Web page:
The Poetry of George Herbert: “The Sacrifice” (Pt. 2)

Last time I began to write about George Herbert’s poem “The Sacrifice.” As you now know, its a sort of Lament put into the mouth of Jesus. Herbert shows us the grief and agony, not simply the physical agony, but the emotional agony which Jesus suffered on his way to the cross. Herbert does this in order to lead us into a moment of worship. Its a moment in which we say “Christ did this for me! He suffered for me! He was ashamed and betrayed for my sake!” In seeing the agony that Christ endured we see the depths and length of his love for us.

Today I want to dive a little deeper into two of the stanzas of this poem. Check out the following:

Then on my head a crown of thorns I wear:

For these are all the grapes Sion doth bear,

Through I my vine planted and wat’red there:

                    Was ever grief like mine?

So sits the earth’s cure in Adam’s fall

Upon my head: so I remove it all

From th’ earth unto my brows, and bear the thrall;

                    Was ever a grief like mine?

The second stanza is an explicit reference to Genesis 3 in which God curses Adam

17 To Adam he said, “Because you listened to your wife and ate fruit from the tree about which I commanded you, ‘You must not eat from it,’

“Cursed is the ground because of you;
through painful toil you will eat food from it
all the days of your life.
18 It will produce thorns and thistles for you,
and you will eat the plants of the field.
19 By the sweat of your brow
you will eat your food
until you return to the ground,
since from it you were taken;
for dust you are
and to dust you will return.”

The irony in this set of stanzas is stunning. Its a prime example of historic-salvation hermeneutics. Herbert sees the crown of thorns upon Christ’s head as a fulfillment of Adam’s curse. Adam was cursed with thorns and thistles that would prick him as he toils to provide food. Yet it is Jesus who takes those thorns and lets them prick him, all for our sake! His body is broken for us as food (think Eucharist) for our souls. But Herbert’s vision for what Christ’s work on the cross accomplishes is so much bigger than our individual salvation. Herbert envisions a cosmic restoration! Adam’s fall caused the earth to be cursed, thus causing creation to groan in pain (e.g. thorns), yet it is this same curse which falls upon Jesus. The curse of creation falls upon Jesus! But the curse which creation is under is the same thing which leads to its cure. In other words the effects of the curse upon creation fall in all their weight upon Jesus and lead to a cure for creation. Metaphysically I don’t know if it really works this way, but there is something moving in Herbert’s imagery. Jesus endures the grief an agony of a cursed creation upon himself, which leads him to cry “Was ever a grief like mine.” Yet it is this same grief which leads to the restoration, joy, and, shalom of all of creation, not just us human beings.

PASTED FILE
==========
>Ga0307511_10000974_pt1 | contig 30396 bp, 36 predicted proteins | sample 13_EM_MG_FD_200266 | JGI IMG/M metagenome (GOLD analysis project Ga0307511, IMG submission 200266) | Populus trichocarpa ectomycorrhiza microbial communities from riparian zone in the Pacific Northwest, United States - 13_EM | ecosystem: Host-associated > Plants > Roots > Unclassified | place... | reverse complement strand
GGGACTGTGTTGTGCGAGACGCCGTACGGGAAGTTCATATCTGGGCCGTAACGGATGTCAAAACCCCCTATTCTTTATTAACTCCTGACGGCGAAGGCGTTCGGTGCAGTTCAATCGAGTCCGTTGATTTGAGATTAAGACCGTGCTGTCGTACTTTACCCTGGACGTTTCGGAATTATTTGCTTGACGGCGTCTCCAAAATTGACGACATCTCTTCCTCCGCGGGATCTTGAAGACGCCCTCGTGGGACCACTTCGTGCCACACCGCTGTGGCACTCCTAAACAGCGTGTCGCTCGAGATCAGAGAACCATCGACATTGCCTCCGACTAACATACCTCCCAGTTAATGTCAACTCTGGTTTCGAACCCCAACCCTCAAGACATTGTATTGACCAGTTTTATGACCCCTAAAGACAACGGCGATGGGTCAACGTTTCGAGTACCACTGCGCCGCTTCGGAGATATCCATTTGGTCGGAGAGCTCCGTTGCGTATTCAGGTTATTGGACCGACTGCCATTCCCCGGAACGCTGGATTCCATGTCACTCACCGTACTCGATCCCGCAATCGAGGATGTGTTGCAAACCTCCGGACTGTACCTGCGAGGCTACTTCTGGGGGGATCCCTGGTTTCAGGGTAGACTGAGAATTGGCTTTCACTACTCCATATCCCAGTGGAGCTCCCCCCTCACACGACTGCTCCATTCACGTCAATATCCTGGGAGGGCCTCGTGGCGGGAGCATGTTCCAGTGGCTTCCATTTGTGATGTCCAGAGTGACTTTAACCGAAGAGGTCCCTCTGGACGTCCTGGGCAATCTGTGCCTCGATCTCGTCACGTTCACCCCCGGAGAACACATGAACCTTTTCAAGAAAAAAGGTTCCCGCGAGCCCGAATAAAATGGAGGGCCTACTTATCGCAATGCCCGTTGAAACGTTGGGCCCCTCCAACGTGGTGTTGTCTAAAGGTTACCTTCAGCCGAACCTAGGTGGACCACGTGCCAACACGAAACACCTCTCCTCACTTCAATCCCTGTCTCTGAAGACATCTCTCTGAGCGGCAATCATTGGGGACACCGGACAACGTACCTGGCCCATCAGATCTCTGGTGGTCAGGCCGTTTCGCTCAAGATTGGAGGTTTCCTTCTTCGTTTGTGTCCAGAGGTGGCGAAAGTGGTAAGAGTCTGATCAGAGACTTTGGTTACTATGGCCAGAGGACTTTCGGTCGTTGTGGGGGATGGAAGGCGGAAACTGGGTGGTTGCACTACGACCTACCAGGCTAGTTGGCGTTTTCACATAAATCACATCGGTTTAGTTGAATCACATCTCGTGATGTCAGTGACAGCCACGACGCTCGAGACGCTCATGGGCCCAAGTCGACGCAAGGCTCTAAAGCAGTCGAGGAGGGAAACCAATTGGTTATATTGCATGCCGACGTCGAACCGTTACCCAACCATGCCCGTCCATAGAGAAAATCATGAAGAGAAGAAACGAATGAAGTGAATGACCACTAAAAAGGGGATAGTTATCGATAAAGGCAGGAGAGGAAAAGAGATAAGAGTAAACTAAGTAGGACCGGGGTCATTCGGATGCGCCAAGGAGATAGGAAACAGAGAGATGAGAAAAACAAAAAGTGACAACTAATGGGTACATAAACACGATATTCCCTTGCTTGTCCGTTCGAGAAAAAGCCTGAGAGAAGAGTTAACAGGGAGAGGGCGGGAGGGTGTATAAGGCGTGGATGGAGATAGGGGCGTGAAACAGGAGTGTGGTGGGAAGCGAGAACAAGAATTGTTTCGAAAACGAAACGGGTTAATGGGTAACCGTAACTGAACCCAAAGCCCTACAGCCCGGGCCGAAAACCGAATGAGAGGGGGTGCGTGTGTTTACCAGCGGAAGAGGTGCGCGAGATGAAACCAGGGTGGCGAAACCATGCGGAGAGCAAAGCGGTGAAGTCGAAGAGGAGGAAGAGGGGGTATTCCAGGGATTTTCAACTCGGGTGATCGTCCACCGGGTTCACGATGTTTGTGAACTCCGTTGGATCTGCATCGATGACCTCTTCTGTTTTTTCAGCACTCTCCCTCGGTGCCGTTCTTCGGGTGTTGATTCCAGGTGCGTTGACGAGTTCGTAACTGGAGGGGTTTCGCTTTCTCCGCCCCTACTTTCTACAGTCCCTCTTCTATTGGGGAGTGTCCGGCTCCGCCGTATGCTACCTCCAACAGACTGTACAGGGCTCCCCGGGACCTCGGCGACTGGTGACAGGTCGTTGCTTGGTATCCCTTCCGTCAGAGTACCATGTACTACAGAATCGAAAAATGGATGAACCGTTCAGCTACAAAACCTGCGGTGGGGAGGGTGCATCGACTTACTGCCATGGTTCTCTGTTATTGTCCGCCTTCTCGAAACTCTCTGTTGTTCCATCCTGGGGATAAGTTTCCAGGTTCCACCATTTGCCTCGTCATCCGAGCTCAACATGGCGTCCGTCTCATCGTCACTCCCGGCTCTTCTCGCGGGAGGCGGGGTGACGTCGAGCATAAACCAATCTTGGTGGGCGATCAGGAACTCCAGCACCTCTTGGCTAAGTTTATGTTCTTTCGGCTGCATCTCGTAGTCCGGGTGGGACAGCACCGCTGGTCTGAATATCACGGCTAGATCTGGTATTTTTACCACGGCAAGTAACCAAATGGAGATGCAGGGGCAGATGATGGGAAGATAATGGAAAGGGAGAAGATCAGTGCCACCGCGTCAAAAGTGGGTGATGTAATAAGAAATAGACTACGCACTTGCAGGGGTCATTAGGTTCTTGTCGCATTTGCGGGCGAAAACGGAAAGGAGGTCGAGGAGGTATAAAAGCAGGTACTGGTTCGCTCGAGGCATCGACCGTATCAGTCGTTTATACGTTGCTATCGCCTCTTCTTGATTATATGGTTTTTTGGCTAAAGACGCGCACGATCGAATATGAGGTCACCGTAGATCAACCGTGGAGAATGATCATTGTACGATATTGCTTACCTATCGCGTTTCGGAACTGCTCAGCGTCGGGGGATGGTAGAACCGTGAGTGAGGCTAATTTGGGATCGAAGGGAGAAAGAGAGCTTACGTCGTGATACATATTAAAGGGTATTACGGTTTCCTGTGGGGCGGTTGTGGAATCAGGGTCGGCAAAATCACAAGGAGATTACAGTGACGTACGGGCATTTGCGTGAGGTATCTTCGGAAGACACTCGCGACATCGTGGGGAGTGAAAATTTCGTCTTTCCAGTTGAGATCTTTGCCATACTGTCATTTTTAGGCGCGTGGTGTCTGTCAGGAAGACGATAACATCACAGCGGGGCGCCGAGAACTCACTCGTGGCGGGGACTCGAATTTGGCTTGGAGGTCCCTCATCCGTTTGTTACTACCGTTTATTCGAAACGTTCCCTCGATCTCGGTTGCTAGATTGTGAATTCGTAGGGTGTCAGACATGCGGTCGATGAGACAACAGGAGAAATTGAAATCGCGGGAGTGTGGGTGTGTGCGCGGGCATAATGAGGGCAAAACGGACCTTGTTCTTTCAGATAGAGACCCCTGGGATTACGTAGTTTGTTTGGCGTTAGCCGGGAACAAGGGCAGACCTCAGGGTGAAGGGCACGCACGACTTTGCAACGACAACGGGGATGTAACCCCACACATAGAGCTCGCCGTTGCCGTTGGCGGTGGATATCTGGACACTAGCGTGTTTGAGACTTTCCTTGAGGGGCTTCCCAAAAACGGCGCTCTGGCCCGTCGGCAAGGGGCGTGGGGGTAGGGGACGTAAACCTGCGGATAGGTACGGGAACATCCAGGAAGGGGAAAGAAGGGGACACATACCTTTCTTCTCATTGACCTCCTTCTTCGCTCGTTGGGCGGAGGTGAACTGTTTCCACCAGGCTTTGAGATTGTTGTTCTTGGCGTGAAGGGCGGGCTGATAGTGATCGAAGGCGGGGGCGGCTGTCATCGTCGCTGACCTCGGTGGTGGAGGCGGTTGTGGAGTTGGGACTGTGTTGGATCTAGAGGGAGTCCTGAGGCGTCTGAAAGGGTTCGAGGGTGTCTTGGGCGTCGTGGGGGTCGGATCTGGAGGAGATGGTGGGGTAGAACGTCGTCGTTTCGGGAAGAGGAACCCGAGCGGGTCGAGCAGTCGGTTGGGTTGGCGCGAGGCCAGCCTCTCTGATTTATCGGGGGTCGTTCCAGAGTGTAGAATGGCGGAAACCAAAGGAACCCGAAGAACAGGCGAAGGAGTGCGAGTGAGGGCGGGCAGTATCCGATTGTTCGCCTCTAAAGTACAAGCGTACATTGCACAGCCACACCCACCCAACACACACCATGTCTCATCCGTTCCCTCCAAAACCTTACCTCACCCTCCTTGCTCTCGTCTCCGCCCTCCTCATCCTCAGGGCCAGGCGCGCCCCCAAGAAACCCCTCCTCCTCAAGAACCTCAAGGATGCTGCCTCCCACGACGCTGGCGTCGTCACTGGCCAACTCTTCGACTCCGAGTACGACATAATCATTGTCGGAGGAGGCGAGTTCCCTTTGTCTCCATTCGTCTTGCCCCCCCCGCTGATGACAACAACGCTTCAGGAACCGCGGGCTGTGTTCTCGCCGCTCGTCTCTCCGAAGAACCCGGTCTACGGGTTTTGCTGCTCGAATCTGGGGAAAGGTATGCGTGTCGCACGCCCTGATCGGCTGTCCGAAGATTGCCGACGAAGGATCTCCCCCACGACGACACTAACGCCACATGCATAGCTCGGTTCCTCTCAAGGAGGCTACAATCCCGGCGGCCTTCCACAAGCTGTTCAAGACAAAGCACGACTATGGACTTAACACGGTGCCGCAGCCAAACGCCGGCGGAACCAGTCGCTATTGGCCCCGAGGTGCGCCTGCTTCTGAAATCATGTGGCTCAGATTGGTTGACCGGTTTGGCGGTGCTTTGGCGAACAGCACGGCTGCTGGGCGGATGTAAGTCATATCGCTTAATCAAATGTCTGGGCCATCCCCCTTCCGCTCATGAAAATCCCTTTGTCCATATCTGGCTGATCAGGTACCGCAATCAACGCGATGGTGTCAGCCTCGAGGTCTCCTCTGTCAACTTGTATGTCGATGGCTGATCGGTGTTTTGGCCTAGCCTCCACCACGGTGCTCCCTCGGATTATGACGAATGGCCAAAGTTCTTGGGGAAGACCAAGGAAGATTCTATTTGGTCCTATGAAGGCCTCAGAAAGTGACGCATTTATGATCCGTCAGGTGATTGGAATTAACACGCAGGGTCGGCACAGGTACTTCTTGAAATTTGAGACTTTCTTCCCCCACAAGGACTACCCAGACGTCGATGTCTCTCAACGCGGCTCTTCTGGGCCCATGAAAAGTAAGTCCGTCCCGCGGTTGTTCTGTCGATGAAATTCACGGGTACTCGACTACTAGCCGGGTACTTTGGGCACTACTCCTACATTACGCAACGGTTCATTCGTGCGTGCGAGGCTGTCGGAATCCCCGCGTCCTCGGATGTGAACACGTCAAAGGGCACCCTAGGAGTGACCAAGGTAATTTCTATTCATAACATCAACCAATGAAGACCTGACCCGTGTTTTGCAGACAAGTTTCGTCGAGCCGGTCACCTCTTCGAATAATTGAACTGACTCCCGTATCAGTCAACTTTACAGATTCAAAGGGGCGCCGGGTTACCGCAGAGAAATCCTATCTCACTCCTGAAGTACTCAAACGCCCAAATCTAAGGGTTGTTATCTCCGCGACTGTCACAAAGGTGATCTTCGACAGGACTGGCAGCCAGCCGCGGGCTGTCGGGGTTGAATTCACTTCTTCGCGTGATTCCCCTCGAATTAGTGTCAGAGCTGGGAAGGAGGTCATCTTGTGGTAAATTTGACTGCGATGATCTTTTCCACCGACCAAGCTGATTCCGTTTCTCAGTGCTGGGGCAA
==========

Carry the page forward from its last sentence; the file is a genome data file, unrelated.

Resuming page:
Published by cwoznicki

Chris Woznicki is an Assistant Adjunct Professor of Theology at Fuller Theological Seminary. He works as the regional training associate for the Los Angeles region of Young Life.

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